5 Latin American Authors You Should Know

By | 30 June, 2021

In today’s political climate, it is often valuable to have a retrospective outlook on life. With the world in a constant state of turmoil, we often forget to stop and appreciate the beauty around us. One must know their heritage to put a value on their future; without knowing where you’ve been, how could you possibly know where you are going?

Latin American literature has left an imprint on culture. For over five centuries, Hispanic authors have transcribed and borrowed from European ideas and adapted them to retell their own stories better. From crime fiction to naturalism, Latin authors have sought ways to sew their continent’s beauty into fiction tapestry. Latin American writings often have a political edge to them with a hint of magic realism. Breathing life into the inanimate is a constant motif in Latin literature – in the center is a living, breathing, always struggling to survive in an isolated world character that represents the goals and ideals of the people.

When discussing Latin literature, it is often customary to remember the book more than the author. And while many in the US know Richard Blanco and his works, many Latin authors remain unknown. That’s why in this article, we will discuss some well-known and not-so-well-known authors who introduced an unparalleled world of fiction to their readers.

Pablo Neruda

Political Undertones Hidden in Love Poetry 

Ricardo Eliécer Neftalí Reyes Basoalto, better known by his pen name Pablo Neruda, is a prolific poet-diplomat from Chile. Neruda was born on the 12th of July 1904 in Parra. He had a somewhat turbulent childhood that helped build his character as an author. His mother passed away several months after he was born, which is why Neruda was raised by a stepmother, along with his half-brother and half-sister.

Neruda developed an interest in poetry from a young age. He was only 13 years old when he began actively reading and writing poetry. His father did not approve of his intention to write. He wanted his son to work in a family business and stay close to home. However, when his father read some of Pablo’s early works, he finally approved his son’s vocation.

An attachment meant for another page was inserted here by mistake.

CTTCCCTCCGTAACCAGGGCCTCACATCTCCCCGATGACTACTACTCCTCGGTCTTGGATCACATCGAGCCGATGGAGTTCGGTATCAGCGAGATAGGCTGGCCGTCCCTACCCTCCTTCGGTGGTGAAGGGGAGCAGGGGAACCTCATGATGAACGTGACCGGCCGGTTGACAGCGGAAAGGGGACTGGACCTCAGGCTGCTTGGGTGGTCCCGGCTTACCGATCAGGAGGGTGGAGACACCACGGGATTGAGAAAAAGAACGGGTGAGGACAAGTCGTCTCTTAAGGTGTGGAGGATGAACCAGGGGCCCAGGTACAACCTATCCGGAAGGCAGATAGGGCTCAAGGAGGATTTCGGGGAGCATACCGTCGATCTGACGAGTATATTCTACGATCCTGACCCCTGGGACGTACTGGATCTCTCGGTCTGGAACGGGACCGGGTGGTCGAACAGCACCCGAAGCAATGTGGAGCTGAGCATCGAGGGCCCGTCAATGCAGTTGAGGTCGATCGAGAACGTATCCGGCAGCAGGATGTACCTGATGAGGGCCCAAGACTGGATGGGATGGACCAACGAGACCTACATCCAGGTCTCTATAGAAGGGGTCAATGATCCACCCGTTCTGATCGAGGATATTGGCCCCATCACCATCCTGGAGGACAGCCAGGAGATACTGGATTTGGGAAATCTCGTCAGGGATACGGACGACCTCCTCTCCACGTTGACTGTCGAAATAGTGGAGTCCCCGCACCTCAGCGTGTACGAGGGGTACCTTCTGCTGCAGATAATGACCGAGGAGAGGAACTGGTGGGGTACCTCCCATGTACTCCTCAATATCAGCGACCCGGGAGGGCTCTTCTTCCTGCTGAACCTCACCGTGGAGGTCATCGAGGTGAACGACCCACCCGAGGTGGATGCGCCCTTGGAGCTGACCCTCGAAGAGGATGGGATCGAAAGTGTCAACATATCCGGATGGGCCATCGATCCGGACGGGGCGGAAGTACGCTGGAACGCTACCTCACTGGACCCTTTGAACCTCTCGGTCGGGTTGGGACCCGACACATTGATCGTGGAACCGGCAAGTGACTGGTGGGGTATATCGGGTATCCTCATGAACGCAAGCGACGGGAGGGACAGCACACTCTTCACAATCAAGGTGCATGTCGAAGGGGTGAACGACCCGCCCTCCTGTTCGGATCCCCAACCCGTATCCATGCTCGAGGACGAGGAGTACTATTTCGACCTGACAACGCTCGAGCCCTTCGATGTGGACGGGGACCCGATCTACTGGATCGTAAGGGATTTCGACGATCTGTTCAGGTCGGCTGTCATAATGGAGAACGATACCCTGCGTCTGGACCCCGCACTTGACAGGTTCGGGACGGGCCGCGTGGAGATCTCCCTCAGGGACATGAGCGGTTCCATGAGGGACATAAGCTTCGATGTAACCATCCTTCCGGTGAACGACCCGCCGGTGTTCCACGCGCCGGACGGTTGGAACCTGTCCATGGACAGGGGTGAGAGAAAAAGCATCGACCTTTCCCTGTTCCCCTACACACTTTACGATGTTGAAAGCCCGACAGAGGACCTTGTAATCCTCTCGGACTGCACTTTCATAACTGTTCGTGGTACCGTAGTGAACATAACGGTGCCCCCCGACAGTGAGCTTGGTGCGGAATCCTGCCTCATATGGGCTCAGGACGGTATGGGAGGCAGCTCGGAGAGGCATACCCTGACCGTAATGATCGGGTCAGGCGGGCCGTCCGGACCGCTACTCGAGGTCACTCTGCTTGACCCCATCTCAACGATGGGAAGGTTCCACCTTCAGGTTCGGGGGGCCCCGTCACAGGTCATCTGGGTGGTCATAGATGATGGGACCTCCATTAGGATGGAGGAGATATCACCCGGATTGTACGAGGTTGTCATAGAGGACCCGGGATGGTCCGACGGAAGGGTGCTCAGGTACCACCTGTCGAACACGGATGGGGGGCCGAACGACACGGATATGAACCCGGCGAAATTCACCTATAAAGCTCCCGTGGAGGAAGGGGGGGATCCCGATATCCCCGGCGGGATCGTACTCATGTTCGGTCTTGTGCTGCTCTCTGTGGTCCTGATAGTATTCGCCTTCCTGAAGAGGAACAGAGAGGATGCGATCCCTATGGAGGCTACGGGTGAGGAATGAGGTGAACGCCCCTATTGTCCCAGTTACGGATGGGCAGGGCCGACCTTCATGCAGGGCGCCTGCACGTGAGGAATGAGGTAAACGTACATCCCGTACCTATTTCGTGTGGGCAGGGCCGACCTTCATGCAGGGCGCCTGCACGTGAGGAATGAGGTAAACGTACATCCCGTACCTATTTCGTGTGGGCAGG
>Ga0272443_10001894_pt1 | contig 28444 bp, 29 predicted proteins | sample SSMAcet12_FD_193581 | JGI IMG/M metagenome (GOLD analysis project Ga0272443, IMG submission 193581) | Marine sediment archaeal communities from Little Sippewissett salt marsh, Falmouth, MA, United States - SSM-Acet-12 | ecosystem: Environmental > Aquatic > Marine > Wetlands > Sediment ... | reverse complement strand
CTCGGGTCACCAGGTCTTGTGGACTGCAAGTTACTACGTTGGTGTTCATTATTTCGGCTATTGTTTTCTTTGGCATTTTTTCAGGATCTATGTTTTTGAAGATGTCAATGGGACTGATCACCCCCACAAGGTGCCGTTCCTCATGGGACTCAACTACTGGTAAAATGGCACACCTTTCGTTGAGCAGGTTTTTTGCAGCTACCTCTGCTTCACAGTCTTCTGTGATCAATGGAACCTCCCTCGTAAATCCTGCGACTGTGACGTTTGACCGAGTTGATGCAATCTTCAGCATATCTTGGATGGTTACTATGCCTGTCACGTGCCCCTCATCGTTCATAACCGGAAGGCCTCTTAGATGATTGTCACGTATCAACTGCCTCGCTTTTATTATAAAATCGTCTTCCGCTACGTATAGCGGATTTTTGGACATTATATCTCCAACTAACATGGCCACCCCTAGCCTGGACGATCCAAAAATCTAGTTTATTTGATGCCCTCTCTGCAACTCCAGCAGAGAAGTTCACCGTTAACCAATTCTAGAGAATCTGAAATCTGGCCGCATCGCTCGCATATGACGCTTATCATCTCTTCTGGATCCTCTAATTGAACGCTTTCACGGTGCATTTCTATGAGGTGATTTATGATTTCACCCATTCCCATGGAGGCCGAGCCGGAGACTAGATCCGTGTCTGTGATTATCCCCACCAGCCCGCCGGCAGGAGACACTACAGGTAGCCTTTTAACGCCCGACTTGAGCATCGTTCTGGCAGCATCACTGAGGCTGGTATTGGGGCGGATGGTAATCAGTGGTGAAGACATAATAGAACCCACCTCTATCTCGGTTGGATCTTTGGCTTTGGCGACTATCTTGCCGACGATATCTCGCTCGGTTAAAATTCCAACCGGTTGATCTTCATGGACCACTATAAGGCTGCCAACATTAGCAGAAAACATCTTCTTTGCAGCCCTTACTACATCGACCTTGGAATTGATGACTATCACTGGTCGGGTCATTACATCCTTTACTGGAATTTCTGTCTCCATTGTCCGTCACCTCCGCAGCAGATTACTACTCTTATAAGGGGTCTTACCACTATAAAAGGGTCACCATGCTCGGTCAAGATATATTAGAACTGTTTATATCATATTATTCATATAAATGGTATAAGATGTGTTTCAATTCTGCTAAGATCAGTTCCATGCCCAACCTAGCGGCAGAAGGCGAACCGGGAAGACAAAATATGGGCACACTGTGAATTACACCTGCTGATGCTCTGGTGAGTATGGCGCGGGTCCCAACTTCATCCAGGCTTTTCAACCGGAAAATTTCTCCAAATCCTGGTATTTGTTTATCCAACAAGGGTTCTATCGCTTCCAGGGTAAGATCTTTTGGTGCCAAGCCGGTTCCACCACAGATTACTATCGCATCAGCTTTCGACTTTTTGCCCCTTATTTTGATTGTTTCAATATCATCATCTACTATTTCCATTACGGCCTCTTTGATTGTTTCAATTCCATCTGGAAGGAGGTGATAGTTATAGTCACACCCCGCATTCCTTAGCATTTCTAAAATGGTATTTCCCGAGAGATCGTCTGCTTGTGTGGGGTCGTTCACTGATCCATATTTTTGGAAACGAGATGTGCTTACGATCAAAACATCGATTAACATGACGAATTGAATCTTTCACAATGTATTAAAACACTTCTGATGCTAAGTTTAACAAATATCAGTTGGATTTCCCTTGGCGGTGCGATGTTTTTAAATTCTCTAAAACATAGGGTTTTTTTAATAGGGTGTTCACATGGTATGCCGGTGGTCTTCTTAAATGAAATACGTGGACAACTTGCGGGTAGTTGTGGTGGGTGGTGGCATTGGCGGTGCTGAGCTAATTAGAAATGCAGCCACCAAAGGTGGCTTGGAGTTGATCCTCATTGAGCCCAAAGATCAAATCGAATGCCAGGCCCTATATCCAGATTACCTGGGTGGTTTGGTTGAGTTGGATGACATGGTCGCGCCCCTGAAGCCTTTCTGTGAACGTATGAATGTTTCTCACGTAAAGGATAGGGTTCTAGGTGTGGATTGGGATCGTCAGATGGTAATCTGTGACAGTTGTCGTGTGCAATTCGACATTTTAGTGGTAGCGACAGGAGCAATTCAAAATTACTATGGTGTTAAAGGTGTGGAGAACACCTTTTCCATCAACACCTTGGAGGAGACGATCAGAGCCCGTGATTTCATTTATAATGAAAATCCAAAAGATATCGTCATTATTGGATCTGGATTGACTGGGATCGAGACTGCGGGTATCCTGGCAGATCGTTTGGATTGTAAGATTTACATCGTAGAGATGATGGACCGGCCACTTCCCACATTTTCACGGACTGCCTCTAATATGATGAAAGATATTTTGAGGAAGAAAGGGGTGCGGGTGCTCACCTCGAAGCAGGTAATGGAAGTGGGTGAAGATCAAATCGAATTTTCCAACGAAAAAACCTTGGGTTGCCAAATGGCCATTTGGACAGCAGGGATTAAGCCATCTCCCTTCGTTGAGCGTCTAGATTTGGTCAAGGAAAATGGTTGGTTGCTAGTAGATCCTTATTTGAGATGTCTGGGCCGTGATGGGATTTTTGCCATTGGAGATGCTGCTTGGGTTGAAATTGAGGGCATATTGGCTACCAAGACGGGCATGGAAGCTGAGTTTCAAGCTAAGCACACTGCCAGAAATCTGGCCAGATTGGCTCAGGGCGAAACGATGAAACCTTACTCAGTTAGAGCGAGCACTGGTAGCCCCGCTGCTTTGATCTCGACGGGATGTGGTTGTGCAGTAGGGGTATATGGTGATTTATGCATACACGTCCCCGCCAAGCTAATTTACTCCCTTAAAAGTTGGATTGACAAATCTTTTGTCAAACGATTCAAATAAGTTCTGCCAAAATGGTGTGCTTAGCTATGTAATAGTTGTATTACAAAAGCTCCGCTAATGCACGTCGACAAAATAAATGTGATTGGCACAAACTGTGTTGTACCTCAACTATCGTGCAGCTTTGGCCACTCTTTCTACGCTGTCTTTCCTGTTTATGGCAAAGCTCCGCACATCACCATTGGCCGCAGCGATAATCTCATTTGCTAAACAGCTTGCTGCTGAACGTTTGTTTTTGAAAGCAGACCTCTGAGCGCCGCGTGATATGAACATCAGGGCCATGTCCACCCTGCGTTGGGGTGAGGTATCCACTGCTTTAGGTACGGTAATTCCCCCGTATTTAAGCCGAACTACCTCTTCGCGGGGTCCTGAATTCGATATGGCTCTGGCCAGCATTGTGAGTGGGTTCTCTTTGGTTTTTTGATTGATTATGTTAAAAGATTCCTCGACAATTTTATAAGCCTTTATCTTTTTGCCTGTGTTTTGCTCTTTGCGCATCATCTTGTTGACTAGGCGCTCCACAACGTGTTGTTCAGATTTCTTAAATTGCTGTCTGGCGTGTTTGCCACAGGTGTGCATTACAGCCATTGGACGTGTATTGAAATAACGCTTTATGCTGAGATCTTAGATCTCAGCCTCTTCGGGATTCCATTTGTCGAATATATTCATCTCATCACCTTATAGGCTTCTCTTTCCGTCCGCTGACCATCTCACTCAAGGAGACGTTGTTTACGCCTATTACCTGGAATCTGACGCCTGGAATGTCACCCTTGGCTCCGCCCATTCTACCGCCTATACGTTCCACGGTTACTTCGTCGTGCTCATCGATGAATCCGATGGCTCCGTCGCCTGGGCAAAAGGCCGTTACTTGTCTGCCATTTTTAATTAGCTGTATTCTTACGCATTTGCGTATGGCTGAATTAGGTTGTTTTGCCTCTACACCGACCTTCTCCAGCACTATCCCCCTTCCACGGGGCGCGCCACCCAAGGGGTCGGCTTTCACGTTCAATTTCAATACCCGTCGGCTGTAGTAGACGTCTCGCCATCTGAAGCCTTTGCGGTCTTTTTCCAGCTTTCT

Besides poetry, Pablo Neruda was an active political figure. He held several diplomatic positions in Buenos Aires and Barcelona. Neruda served a term as a Senator for the Chilean Communist Party. Later, he was an advisor to Chile’s socialist President Salvador Allende. Neruda was awarded the Nobel Prize in Literature in 1971.

Neruda wrote in several different styles: surrealism, political manifestos, historical epics, and romance. Some of his most famous works include ‘Barren Geography,’ ‘The Sea and the Bells,’ and ‘Passions and Impressions.’

Isabel Allende

Women’s Rights and literary magical surrealism

Isabel Angélica Allende Llona is a Chilean author acknowledged as ‘the world’s most widely read Spanish-language author’. She is the receiver of Chile’s National Literature Prize and the US’s Presidential Medal of Freedom.

Isabel Allende was forced to live a double life in her early years. Born in a patriarchal family, Isabel was expected to study hard, take care of her family, and be content with her present situation. However, her motivation to read, write, and be a voice that people listen to made her reconsider such stereotypes. In private, she remained an obedient wife a mother, but in public, she became a TV personality, a dramatist, a journalist, and a volunteer for the United Nations Food and Agriculture Organization. Her belief was that women deserved the same rights as men and that every female mind had equally great intelligence. 

It wasn’t until she fled to Venezuela following the coup d’état of President Salvador Allende that she published her first novel ‘The House of the Spirits .’ In several interviews, Isabel said that she wouldn’t have become a real author had she not moved away from family and chores that had always ‘brought her down.’ 

Isabel Allende’s novels are often based on her own experiences or on the experiences that occurred to her friends and family. In her works, Allende tries to pay homage to women’s rights by introducing elements of myth and realism. She continues to give lectures in US colleges and has expressed interest in becoming a dedicated Literature professor.